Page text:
Tim Huelskamp has served in Congress as the freshman First District Republican congressman for a little over a year now. He’s learned one thing – he’s not in Kansas anymore.
“Those in Washington, D.C., are so out of touch with what you experience here in Great Bend,” the Fowler native said during a town-hall-style meeting Wednesday afternoon. “The atmosphere in Washington is so negative.”
Huelskamp was in town Wednesday for the opening of the first-ever Great Bend Farm and Ranch Expo. He stuck around after the ribbon cutting at the Expo Complex to visit with constituents about topics ranging from the limbo-bound new Farm Bill to the ballooning federal budget deficit to veterans’ affairs.
“If you look across the economy, there are two sectors that are doing well,” he said. These are agriculture and energy.
With the farm show as a backdrop, he said it is good to see ag holding its own since it is so vital to Kansas. But, “this is a year of uncertainty.”
The Food, Conservation, and Energy Act of 2008, aka the “2008 Farm Bill,” is the most recent omnibus Farm Bill. It was enacted June 18, 2008, and succeeded the 2002 farm bill, and expires this year.
Direct payments given to farmers in the event of a crop loss may be on their way out, but Huelskamp said he supports a strong crop insurance provision.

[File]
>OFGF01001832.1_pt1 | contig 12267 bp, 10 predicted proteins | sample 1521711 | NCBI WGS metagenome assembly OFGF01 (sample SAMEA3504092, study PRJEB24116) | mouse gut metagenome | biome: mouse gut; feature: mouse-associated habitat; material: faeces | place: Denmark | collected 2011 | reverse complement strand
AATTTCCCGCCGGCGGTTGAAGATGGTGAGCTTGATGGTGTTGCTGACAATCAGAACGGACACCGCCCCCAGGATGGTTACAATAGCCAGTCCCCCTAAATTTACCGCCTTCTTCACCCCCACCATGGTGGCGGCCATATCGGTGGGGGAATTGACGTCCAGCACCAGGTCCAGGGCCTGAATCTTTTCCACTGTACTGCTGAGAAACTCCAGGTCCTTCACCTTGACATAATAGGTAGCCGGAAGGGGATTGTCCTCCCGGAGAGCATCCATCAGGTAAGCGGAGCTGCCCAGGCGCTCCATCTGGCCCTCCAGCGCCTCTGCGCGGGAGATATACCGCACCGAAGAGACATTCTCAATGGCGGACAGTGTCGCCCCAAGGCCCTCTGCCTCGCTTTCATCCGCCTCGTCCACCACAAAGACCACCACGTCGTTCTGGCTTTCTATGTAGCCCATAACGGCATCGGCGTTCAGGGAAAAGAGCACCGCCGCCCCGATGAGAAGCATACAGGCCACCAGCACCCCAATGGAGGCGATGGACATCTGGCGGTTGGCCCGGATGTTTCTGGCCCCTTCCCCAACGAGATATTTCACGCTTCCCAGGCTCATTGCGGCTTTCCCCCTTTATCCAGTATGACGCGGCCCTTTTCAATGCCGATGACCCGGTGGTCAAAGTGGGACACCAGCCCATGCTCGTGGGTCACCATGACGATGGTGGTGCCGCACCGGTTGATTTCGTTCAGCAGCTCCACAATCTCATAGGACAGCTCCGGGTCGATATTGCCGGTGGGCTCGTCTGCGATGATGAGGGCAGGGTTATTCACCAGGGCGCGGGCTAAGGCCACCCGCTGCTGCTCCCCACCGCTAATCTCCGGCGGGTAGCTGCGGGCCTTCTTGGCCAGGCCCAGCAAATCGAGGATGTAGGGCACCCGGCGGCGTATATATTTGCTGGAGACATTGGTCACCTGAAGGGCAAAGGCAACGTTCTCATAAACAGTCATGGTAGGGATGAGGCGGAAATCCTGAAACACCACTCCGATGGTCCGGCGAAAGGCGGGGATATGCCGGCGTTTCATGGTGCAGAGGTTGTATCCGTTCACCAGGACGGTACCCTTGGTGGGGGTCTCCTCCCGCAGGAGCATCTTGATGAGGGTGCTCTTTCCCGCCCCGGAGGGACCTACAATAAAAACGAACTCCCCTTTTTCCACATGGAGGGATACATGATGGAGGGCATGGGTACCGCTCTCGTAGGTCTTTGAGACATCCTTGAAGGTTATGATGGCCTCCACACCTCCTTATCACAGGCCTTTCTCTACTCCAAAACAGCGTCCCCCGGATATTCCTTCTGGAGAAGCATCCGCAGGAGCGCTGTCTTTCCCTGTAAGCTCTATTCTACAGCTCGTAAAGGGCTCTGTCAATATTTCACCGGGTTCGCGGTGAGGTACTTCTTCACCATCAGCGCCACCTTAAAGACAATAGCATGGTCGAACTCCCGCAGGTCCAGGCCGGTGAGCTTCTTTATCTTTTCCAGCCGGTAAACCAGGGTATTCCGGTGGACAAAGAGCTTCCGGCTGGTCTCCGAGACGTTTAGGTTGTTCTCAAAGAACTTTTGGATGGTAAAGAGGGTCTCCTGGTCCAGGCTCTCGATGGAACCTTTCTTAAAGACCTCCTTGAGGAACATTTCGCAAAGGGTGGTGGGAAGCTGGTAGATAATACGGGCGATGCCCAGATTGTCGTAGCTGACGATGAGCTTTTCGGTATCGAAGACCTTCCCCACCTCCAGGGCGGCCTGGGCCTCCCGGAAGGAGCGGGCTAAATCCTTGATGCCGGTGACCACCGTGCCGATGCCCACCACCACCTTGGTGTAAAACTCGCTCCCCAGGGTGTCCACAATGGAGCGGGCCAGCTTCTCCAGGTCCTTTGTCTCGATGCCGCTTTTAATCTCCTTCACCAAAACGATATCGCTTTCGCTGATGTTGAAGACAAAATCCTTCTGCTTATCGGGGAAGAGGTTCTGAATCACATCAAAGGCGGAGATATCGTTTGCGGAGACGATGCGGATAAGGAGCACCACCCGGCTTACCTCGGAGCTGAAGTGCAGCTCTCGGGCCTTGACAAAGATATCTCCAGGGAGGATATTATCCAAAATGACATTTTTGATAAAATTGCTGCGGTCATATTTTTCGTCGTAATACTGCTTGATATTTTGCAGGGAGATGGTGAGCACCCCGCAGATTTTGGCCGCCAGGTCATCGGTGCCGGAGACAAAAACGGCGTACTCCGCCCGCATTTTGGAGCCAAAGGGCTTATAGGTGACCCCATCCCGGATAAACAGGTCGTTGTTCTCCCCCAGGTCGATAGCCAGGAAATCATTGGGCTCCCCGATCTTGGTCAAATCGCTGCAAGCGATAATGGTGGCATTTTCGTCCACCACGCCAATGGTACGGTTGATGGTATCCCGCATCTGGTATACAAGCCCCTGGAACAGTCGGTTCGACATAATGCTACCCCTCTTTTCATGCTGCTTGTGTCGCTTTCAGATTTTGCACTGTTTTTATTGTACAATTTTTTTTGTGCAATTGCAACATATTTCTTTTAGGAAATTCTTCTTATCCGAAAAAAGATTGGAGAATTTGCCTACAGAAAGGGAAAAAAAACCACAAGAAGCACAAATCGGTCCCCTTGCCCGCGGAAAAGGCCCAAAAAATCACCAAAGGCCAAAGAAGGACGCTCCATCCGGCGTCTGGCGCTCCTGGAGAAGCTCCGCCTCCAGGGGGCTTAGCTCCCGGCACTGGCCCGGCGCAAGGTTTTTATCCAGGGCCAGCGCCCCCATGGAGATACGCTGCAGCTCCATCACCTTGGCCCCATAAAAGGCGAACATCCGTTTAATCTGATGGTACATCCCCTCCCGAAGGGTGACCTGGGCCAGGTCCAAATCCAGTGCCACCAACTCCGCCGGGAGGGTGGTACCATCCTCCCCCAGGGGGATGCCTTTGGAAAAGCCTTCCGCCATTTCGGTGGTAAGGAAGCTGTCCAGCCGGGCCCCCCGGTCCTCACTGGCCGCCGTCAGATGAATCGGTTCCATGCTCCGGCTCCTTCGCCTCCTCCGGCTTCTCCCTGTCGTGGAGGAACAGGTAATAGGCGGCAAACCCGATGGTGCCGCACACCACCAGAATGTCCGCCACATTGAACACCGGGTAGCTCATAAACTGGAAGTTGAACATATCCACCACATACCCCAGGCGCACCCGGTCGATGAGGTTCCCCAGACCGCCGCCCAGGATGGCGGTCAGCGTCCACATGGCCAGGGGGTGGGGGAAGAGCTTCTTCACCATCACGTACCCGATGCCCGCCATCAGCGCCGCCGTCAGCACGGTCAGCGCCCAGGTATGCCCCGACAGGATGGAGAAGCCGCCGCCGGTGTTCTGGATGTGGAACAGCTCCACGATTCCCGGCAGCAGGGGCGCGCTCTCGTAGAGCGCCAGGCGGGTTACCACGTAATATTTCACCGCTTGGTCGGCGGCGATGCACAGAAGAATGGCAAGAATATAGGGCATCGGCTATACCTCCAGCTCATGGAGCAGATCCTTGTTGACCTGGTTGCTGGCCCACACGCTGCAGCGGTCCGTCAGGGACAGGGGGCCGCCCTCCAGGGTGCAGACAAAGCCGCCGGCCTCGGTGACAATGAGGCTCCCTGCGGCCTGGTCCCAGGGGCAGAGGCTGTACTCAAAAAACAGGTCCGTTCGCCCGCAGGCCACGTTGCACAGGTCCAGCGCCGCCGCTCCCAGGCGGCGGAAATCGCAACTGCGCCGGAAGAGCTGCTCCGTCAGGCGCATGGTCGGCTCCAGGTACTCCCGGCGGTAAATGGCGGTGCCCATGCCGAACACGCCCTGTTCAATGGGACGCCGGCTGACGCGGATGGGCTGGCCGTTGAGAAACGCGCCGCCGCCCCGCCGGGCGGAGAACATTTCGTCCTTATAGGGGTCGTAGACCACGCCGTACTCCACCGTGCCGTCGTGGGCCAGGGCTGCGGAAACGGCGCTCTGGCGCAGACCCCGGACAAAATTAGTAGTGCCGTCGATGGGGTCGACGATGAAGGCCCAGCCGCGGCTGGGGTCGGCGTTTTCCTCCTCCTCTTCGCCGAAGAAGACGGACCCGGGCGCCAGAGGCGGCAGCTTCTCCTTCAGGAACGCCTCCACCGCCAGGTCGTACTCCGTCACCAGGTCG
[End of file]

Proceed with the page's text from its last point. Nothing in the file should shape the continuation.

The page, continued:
Sadly, he said, the Farm Bill has become a political football. Only about 15 percent of the bill deals with farming, the rest with Food Stamp and nutrition programs.
With only 12 farmers in Congress, there is very little understanding about production agriculture, he said. There is very little willingness to cut the non-farm parts of the bill.
“I think the odds are about 50/50 we will get a Farm Bill passed this year,” he said. The legislation is reviewed or renewed roughly every five years.
One of only four Farm Bill hearings nationwide will take place Friday, April 20, in Dodge City.
But, he said, it is his service on the House Budget Committee that troubles him the most. “Our nation, our federal government is nearly bankrupt. This worries me.”
With the deficit running at about $15.6 trillion, it is about equal to the total size of the U.S. economy. When the two meet, the economy will likely collapse, he said. As it is, we are paying interest to our debt holders, the biggest of which is China.
Medicare, Medicaid and Social Security will have to be in the mix when it comes to solving the budget problem. Huelskamp doesn’t believe increased taxes are the answer. Instead, he wants to see serious cuts in federal spending.
“We need to throw out the entire tax code,” he said. As it is, taxes in the United States are among the highest in the world and this would level the playing field.
Both the House and the Senate need to get together and pass a budget. Despite a 1974 law requiring Congress to pass a budget each year, only the House has done so in the past few years, he said.
As for veterans, he said he serves on the Veterans’ Affairs Committee. Care for vets costs about $57 billion annually and that number is growing with the nation at war and older veterans needed increased services.
There needs to be better access in rural areas, he said. Perhaps, community hospitals could handle Veterans Administration services.
Since taking office, Huelskamp has conducted 100-plus such meetings. “I’m asked if Washington was everything I thought it would be. I say ‘yes, and much worse.’”